Eject allows removable media (like CD-ROM, Floppy, Tape, JAZ, ZIP) to be ejected under software control. The command can also control some multi-disc CD-ROM changers, the auto-eject feature supported by some devices, and close the disc tray of some CD-ROM drives.

Examples:

$ eject — Eject the default device, mostly CD.

$ eject -v — Same as above and show more info.

$ eject /dev/cdrom — Eject CD using device file name.

$ eject -t — Close the drive tray.

$ eject -vt — Same as above and show more info.

Read: man eject
eject, linux, odoc, gnu/linux

ODOC: su

su — Run a shell with Substitute User

Summary:

su allows one user to temporarily become another user. It runs a command with the Real & Effective user id, group id and supplemental groups of a given user. If user not given, it will login as root.

Examples:

$ su — Run a new shell with root user.

$ su user1 — Run a new shell with user1.

$ su -c ls — Run the command with substitute user.

$ su -f user1 — Fast login (skips startup files).

$ su -p user1 — Preserve the environment variables.

$ su -l user1 — Unset all env variables, change Home dir and run shell startup files.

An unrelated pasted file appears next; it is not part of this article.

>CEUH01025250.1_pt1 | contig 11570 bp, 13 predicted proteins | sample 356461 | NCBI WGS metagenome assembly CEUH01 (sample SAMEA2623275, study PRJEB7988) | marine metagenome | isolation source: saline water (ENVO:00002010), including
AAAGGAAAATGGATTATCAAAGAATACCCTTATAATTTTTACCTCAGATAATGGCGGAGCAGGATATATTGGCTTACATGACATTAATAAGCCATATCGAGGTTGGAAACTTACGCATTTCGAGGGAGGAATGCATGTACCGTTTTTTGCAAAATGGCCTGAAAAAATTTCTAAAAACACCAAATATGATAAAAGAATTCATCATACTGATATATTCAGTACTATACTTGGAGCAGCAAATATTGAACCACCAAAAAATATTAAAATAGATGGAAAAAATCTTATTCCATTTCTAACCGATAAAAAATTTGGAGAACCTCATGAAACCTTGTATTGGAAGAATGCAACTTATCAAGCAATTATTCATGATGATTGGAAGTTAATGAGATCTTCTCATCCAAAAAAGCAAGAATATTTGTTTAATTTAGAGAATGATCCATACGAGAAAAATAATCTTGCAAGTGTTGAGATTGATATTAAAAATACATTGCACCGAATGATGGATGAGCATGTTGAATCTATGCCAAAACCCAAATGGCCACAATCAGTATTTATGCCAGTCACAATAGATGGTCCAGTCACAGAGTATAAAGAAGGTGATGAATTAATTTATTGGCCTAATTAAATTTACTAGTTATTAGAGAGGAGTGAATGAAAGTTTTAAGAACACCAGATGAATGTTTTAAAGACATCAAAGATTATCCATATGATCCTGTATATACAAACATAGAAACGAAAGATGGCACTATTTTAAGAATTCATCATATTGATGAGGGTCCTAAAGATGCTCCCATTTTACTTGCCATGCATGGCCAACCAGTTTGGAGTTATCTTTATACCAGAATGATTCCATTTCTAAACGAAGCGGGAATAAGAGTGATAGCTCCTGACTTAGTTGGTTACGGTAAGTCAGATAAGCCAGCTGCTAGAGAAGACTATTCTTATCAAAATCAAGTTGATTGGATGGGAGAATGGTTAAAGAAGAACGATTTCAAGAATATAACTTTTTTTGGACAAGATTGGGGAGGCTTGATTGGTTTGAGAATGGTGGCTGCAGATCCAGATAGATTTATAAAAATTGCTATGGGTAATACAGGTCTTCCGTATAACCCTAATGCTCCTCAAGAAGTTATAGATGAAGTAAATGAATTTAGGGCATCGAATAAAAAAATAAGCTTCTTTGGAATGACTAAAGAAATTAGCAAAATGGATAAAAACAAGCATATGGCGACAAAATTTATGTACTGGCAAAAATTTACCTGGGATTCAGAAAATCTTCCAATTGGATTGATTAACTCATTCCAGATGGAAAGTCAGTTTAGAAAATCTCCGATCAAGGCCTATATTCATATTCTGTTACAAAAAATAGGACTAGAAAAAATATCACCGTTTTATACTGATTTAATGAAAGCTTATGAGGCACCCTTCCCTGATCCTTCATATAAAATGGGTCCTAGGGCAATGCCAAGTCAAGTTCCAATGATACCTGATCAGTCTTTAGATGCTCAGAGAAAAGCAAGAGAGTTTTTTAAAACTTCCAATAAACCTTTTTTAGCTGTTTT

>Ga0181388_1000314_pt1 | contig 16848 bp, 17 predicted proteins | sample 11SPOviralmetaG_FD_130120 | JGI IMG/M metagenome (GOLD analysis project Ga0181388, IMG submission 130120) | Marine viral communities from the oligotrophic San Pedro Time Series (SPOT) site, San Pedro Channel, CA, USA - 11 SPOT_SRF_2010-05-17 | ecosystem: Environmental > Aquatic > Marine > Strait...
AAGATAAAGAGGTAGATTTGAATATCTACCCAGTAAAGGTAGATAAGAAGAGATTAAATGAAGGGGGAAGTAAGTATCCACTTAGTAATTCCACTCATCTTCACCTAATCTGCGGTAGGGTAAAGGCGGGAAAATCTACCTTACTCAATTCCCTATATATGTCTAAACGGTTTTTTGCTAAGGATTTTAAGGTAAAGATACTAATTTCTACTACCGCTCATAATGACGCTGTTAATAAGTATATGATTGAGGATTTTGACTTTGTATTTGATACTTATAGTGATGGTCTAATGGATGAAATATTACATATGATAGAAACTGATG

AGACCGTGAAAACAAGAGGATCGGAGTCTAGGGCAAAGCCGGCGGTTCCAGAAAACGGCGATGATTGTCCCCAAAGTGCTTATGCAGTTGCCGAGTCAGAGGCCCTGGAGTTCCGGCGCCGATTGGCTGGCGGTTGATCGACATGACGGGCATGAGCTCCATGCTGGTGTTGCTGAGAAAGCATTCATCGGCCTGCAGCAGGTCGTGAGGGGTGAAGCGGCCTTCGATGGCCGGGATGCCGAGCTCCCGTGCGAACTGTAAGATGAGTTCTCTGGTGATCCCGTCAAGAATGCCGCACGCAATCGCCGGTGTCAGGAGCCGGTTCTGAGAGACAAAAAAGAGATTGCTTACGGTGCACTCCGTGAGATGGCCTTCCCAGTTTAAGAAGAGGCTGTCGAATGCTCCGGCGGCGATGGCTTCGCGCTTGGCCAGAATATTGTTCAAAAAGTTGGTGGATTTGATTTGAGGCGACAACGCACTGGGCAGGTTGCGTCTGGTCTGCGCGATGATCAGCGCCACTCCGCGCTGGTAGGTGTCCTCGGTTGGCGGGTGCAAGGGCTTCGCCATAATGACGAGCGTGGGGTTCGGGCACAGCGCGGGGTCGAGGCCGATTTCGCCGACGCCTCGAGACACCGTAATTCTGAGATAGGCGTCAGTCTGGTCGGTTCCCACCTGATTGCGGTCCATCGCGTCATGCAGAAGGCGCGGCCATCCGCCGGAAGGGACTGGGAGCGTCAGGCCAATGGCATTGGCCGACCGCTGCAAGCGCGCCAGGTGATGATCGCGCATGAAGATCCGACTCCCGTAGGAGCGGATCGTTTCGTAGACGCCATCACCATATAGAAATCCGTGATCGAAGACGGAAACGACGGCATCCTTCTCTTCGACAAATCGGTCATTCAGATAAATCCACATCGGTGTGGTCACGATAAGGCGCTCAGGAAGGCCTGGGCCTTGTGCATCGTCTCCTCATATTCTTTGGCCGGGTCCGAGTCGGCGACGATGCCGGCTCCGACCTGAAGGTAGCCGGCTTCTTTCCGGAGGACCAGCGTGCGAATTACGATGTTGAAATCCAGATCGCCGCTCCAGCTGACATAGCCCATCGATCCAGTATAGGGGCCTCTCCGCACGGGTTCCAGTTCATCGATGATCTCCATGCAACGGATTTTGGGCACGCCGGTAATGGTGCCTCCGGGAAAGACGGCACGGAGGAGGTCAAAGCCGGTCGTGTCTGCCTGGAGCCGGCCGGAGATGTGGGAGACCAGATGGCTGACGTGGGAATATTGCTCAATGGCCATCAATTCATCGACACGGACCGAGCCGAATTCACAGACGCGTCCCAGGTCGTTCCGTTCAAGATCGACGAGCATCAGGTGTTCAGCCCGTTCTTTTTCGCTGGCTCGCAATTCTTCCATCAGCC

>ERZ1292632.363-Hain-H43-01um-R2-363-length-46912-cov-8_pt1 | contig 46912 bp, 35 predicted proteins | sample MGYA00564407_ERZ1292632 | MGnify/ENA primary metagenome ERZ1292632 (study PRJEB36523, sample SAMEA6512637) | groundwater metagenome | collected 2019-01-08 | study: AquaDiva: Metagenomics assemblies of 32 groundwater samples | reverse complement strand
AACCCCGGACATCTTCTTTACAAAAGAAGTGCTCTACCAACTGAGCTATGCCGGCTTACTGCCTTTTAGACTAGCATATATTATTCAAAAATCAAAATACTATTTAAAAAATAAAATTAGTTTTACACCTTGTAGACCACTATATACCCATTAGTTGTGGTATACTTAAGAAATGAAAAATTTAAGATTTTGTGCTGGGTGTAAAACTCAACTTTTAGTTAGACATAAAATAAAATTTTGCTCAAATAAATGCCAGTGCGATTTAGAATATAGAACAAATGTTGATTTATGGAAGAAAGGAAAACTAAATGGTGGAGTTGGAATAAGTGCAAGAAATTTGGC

$ su -s /bin/csh — Run csh shell instead of the user’s default shell.

Read: man su
su, linux, odoc, gnu/linux

ODOC: colrm

colrm — Remove columns from a file.

Summary:

colrm removes selected columns from the input. Input is taken from STDIN and Output is sent to STDOUT. Column numbering starts with 1.

Examples:

$ ls -l | colrm 35 — Remove all columns after the 34th column.

$ ls -l | colrm 1 14 — Remove columns from 1 to 14.

Read: man colrm
colrm, linux, odoc, gnu/linux

ODOC: lsmod

lsmod — Show the status of loaded Linux Kernel Modules.

Summary:

lsmod is a trivial program, which nicely formats the contents of the /proc/modules, showing what kernel modules are currently loaded.

Examples:

$ lsmod -V — Print the version number.

$ lsmod — List all currently loaded Kernel Modules.

Read: man lsmod
lsmod, modules, kernel+modules, linux, gnu/linux

ODOC: lsusb

lsusb — List all USB devices

Summary:

lsusb is a utility for displaying information about all USB buses in the system and all devices connected to them.

Examples:

$ lsusb — List all USB device details in short form.

$ lsusb -v — List all USB device details in long form.

$ lsusb -vv — List all USB device details in very verbose form.

$ lsusb -t — Show USB device hierarchy as a tree.

Note:

  • lsusb will collect all USB device info from /proc/bus/usb
  • List of all known USB IDs are available in /usr/share/hwdata/usb.ids

Read: man lsusb
usb,lsusb, linux, odoc, gnu/linux

ODOC: lsdev

lsdev – Display information about installed hardware

Summary:

lsdev gathers information about your computer’s installed hardware from the interrupts, ioports and dma files in the /proc directory, thus giving you a quick overview of which hardware uses what I/O addresses and what IRQ and DMA channels.
This program only shows the kernel’s idea of what hardware is present, not what’s actually physically available.

Examples:

$ lsdev

Read: man lsdev
lsdev, odoc, linux, gnu/linux,kernel